A few of the other artists Moring performed with are: the Village Vanguard Orchestra, Toshiko Akiyoshi/Lew Tabackin Jazz Orchestra. Among singers he has performed with: Mel Torme`, Diane Schuur, Dakota Staton, Maxine Sullivan, and Joe Williams. He has also performed with legends, Clark Terry, Mickey Roker, Junior Cook, Mel Lewis and Ray Barretto and a virtual who's who of other contemporary artists including Vic Juris, Dave Kikoski, Billy Hart, John Hart, Eddie Henderson, Mulgrew Miller, Dave Stryker.....and many more.
With all his experience and expertise, it would be expected Bill Moring's music might grab the listener and hold them in delightful sound--And, that's exactly what he does, along with his band, Way Out East.
Giving great energy right from the mysterious opening of Spaces In Time, pianist Steve Allee stretches, bounces and strolls the keys for "Sweat" as trumpeter Jack Walrath blows a hot trumpet section, keeping this tune slammin'. A nice front spot for drummer Steve Johns 'pops' with flavor.
Considering his band a " cooperative compositionally," Moring hopes Spaces In Time reflects the diversity of the entire album. Moring reached his goal--as this album provides a bit of Middle Eastern and Latin touches with "Hop Blues," written by Tim Armacost. "Hop Blues" swings, as saxman Armacost floats lithley up and down the keys. Moring lights up as he takes front spot with his funky bass.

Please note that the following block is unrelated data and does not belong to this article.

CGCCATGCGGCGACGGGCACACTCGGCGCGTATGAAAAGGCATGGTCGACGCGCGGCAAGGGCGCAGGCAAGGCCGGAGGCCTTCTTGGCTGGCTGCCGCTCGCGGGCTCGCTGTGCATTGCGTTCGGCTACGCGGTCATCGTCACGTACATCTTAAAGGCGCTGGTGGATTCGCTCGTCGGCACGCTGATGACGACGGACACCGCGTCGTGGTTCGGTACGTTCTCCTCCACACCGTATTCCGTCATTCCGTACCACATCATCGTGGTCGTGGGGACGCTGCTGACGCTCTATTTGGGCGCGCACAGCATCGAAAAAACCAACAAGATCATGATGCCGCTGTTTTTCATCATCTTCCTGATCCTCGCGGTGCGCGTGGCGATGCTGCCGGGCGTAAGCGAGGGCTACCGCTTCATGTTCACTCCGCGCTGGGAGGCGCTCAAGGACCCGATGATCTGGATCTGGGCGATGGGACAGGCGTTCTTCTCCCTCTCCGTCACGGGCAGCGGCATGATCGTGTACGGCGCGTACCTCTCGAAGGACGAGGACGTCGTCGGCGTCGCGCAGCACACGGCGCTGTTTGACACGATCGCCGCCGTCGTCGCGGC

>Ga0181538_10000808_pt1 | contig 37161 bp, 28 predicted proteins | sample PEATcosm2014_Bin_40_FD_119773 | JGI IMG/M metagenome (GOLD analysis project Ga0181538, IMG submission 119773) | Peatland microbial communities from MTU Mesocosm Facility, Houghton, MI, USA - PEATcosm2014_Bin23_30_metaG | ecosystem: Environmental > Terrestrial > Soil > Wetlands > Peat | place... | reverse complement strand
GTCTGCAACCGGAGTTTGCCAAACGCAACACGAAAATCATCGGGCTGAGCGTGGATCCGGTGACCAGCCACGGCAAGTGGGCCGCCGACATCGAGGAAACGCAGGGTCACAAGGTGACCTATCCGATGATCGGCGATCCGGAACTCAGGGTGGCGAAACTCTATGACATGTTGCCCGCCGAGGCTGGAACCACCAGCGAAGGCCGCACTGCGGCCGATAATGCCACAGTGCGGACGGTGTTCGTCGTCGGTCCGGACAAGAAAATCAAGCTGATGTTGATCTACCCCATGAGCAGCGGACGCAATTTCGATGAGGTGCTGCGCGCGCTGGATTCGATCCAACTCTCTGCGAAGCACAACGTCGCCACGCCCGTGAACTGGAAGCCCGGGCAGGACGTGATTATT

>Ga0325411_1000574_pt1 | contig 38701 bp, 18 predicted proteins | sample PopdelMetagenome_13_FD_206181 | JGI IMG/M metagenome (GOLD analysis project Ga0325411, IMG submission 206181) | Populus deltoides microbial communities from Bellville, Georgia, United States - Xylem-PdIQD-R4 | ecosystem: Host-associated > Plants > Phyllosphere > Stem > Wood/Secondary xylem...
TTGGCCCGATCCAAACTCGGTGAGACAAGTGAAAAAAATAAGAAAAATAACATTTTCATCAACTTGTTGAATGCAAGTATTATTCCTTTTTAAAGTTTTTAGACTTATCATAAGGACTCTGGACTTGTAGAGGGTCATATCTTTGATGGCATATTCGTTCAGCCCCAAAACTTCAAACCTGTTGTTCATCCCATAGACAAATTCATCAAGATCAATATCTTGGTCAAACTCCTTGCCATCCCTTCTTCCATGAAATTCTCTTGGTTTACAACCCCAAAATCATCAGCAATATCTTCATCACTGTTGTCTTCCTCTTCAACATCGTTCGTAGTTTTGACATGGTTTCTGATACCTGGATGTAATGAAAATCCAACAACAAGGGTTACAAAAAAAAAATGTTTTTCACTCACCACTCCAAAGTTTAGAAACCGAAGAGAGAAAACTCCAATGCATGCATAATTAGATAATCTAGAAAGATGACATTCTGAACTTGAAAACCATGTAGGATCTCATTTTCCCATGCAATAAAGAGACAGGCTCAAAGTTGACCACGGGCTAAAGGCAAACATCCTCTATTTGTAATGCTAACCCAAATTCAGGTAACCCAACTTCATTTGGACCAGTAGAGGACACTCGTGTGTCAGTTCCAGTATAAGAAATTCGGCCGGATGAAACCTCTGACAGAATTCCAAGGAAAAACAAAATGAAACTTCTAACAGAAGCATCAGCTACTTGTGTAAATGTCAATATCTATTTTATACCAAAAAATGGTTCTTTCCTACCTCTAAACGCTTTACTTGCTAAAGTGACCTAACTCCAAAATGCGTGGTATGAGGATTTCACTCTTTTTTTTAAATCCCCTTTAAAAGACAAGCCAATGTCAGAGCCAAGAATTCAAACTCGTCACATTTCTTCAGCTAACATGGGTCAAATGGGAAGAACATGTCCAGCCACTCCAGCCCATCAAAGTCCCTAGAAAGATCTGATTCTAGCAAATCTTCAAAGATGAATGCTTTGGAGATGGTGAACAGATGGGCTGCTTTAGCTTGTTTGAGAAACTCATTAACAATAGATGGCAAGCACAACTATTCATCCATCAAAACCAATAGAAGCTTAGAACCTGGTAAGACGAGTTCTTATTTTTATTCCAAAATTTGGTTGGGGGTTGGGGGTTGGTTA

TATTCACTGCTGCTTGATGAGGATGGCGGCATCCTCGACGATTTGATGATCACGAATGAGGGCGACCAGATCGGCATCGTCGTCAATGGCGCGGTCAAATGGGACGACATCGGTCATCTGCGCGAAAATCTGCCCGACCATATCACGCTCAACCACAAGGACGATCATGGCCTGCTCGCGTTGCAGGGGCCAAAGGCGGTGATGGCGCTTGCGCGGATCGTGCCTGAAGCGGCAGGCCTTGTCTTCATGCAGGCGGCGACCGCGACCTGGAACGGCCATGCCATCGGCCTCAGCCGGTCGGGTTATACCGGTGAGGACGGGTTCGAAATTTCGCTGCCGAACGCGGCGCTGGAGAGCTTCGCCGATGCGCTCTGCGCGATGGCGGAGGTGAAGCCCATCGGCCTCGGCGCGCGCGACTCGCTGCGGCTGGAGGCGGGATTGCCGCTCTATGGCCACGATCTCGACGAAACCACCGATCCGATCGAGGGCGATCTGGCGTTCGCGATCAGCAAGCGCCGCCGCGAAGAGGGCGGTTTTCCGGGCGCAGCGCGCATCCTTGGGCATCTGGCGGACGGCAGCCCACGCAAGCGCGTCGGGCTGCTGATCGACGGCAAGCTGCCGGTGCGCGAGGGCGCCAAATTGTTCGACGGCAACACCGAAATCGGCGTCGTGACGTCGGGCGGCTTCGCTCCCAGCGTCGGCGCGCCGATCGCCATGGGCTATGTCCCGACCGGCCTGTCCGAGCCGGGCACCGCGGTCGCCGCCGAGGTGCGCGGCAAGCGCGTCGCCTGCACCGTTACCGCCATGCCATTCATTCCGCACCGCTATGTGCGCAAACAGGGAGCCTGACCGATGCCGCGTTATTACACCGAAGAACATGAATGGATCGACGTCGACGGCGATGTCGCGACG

Horn laden, "Balls of Everything" another Walrath composition, keeps the sound sweet yet fiercely in the groove before the band turns to Steve John's composition, "Deep Blue," inviting the listener to a sensuous late night stroll through neon lights and dark shadows. Moring's bass keeps the tension even as Johns slowly brushes out the rhythem. Trumpet muted, Walrath makes this tune even more sensual as he slowly flows the notes over the other instruments.
What could be more passionate than a love affair lasting 24 years? Moring's tribute to his wife, Marry Lynn and their life together, now including two kids and a dog, is a spectacular statement of love. Tim Armacost smoothly scales his saxophone, taking the listener deeper into the rhapsody of love while Walrath gently teases the senses. In fact, all senses are engaged for this song. The depth of Moring's bass matches the depth of his love for "Marry Lynn."
A strange opening featuring Walrath's trumpet, one note at a time, escalating into a run and finally into a cascade of slithering tones on "Snakes" when joined by Allee's suspenseful keyboard moves and a frollicing sax. In typical Ornette Coleman style, this tight group performs "The Disguise" as if they have been playing it all their lives. As Coleman liked it--all the way 'live' with each instrument featured at just the right moment. Moring's bass is on fire when joined by team-mates for a rollicking good time.
Title track "A Space In Time," written by Moring, shows the precision of his skillful bass, while Allee provides perfect accompaniment for this waltz. Though smooth, this is not dull. Each member of the group fits perfectly for a cohesive collaboration. Swinging out on trupet, Walrath keeps the spirit above the sublime.
Getting back to the funk for the close, Moring's "iHop" brings the band into an interplay that defies turning away. So much movement, swing, sway and stomp....Don't blink......
Moring advocates music education and has held clinics at high school & college festivals in the U.S. and abroad.
With such a major cast of all-stars, Way Out East delivers on every level, keeping the listener engaged, held in suspence--awaiting the next note.